co-teaching outlines the components of an effective co-teaching program (Welch, 2000), there is not a large body of research that focuses on student achievement in co-teaching situations. The current study serves to explore the effects of co-teaching on the grammatical achievement of students.

1.2. Statement of the Problem
All educators may, more or less, find that an increasing number of students are placed in an English class with a variety of different knowledge and background that influences their learning a new subject differently. Students with poor performance and special needs are generally expected to achieve the same level of success as other learners.
Accordingly, regarding overpopulation and misplacement of the learners in large classes, it seems impossible for one single teacher to conduct all burden of teaching including planning, practice, and evaluation and above all implementing remedial programs to meet the needs of the learners with poor performance within the allocated specific time. Therefore, there is some intuitive appeal for a new mode of service delivery because greater numbers of students who have instructional problems may be accommodated in general education classes.
Drawing upon the above-mentioned views, among the many ideas and options for meeting these diverse yet somehow related challenges, the approach that had received widespread attention and been used by many special and general educators to meet the needs of secondary students is co-teaching. Teachers need to coordinate different kinds of expertise if students are to learn rigorous academic content that reflects curriculum reforms and higher standards (Morocco & Solomon, 1999). For This purpose, the current study focused on investigating the impact of alternative teaching as one form of co-teaching on Iranian EFL learners’ grammar achievement. The results are expected to be generalized to EFL classes where the aim is to increase students’ grammar achievement.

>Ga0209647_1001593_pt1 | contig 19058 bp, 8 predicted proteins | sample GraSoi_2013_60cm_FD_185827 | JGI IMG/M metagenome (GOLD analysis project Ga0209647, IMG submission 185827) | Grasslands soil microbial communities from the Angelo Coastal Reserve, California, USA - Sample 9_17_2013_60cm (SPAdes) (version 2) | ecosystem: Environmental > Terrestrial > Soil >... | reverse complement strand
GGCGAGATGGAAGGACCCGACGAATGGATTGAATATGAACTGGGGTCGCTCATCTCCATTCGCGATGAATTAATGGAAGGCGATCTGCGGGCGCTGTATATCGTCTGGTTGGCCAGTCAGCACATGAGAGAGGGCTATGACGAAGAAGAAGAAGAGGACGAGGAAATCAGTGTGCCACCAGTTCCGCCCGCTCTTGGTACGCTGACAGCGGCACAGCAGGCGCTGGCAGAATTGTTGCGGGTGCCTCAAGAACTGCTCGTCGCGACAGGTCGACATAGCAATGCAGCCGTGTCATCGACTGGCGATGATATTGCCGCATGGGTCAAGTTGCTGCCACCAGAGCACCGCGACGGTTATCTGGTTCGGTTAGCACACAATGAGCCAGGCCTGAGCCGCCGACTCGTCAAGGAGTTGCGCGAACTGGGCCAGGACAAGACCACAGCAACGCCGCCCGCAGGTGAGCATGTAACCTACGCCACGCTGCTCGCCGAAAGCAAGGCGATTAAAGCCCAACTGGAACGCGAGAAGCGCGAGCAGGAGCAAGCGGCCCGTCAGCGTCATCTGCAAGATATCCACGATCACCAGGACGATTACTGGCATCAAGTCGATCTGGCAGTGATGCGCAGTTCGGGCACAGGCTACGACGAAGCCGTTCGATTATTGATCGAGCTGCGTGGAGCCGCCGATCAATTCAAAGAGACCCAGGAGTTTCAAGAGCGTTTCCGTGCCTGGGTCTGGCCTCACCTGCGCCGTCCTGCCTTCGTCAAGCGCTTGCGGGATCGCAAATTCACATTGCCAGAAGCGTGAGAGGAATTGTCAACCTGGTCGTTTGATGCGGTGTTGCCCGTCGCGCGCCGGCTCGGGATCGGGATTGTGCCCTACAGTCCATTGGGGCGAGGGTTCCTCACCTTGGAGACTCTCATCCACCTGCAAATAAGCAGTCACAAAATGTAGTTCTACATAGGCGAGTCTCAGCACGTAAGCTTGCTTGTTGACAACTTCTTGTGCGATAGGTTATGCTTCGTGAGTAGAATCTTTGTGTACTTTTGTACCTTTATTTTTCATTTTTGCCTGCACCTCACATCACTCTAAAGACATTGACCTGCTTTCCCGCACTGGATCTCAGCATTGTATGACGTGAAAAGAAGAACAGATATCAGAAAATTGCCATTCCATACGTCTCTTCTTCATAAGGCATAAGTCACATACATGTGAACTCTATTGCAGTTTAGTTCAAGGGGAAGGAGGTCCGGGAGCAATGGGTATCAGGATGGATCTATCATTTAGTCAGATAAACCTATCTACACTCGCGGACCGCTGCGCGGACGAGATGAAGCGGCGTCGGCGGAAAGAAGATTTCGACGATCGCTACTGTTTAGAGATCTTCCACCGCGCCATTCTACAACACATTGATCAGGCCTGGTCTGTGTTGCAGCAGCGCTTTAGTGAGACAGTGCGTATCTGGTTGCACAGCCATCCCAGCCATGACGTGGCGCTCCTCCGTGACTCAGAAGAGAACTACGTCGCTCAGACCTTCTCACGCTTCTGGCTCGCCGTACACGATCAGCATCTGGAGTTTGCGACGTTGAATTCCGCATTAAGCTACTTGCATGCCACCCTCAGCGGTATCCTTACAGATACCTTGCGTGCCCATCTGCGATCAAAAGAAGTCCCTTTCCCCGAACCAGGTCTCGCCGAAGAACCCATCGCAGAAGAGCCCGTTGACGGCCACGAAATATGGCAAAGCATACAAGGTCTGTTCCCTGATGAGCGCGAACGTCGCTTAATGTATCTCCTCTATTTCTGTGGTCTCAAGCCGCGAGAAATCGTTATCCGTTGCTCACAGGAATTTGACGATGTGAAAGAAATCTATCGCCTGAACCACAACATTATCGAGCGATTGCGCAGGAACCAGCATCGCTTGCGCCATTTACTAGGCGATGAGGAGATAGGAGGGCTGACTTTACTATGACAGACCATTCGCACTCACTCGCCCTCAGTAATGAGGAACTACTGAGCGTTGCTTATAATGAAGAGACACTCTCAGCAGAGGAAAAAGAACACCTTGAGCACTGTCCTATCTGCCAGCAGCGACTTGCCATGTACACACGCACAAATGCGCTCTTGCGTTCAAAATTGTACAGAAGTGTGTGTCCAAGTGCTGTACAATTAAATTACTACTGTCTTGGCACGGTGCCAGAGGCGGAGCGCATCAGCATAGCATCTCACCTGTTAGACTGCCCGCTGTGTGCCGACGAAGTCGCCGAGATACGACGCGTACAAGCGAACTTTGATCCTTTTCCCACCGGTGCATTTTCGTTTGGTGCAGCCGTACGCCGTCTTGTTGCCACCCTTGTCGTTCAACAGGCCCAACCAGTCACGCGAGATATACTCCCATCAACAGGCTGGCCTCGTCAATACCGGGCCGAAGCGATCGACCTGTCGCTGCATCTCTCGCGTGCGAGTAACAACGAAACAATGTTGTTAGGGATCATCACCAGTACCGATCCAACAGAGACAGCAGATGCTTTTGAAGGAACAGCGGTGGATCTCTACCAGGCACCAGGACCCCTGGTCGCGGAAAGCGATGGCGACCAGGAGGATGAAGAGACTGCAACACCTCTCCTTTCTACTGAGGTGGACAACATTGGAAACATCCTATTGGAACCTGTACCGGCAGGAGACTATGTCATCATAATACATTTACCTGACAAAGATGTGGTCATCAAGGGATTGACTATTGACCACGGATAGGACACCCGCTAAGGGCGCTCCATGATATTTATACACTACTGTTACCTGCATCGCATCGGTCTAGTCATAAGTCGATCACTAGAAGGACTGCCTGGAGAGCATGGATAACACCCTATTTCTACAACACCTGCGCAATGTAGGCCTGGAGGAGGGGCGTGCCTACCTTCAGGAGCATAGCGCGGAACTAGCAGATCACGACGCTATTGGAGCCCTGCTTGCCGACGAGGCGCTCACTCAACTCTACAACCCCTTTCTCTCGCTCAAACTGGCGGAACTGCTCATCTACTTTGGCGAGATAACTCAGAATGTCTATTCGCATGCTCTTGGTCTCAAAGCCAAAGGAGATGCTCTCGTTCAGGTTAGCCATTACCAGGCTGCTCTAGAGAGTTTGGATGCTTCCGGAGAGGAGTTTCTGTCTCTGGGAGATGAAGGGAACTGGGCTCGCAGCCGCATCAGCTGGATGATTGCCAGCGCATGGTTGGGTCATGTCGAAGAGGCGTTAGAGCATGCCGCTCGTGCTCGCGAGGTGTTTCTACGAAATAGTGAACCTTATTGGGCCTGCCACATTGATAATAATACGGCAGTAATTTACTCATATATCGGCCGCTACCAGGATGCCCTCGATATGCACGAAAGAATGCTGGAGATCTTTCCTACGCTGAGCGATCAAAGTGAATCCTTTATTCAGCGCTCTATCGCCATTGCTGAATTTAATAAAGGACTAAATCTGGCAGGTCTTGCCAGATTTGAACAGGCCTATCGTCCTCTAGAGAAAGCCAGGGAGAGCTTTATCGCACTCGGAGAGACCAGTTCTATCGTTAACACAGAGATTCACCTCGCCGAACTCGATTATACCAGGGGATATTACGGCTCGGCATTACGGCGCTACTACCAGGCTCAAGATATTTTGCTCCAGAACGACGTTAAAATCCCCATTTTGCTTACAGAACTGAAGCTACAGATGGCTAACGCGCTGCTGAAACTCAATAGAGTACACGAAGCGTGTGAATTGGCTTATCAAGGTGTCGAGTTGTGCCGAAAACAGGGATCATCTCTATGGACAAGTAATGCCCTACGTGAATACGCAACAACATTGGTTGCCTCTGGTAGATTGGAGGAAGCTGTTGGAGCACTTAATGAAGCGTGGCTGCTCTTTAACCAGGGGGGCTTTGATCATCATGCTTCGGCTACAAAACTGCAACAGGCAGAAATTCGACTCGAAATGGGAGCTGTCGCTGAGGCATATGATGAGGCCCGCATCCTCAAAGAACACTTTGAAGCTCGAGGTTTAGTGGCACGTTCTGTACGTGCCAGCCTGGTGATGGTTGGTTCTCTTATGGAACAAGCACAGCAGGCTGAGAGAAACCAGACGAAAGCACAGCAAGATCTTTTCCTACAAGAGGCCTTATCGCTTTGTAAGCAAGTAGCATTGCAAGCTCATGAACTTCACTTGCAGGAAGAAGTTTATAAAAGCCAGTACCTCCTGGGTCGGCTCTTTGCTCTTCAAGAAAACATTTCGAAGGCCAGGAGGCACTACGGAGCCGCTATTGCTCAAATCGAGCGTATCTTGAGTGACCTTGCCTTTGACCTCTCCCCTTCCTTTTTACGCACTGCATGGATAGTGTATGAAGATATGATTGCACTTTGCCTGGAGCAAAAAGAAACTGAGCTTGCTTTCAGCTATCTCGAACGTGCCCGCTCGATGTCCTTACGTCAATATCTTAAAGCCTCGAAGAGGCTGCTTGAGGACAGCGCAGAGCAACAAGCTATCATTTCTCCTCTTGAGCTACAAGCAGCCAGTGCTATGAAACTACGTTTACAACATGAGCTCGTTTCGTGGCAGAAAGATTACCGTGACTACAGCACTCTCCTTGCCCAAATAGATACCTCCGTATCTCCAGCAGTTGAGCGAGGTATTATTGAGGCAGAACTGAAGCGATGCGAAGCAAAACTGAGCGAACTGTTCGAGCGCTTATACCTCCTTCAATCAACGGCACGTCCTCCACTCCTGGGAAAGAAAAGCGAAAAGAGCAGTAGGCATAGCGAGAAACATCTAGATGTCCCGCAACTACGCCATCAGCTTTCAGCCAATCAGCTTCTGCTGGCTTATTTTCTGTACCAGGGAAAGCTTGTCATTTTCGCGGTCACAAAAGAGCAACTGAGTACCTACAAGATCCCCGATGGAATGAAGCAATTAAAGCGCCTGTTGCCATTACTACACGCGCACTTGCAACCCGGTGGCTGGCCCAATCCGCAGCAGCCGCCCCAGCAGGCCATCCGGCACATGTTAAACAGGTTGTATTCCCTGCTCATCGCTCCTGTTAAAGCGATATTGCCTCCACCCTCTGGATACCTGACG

1.3. Statement of Research Question
To fulfill the purpose of this study, the following research question is raised:
Q: Does teaching based on alternative teaching model have a significant effect on EFL learner’s grammar achievement?

1.4. Statement of Research Hypothesis
In order to investigate aforementioned research question, the following research hypothesis is formulated:
H0: Teaching based on Alternative teaching model does not have any significant effect on EFL learners’ grammar achievement.

1.5. Definition of Key Terms
1.5.1. Co-teaching
Co-teaching is defined as the practice of two or more people engaging in instruction, collaboration, and differentiation for students in a classroom (Cook & Friend, 1995).

1.5.2. Alternative Teaching
In alternative teaching, one teacher teaches the large group, while the other teaches or re-teaches content or skills to a small group.
Teachers may regroup students and may alternate roles in teaching the large and small groups (Cook & Friend, 1995)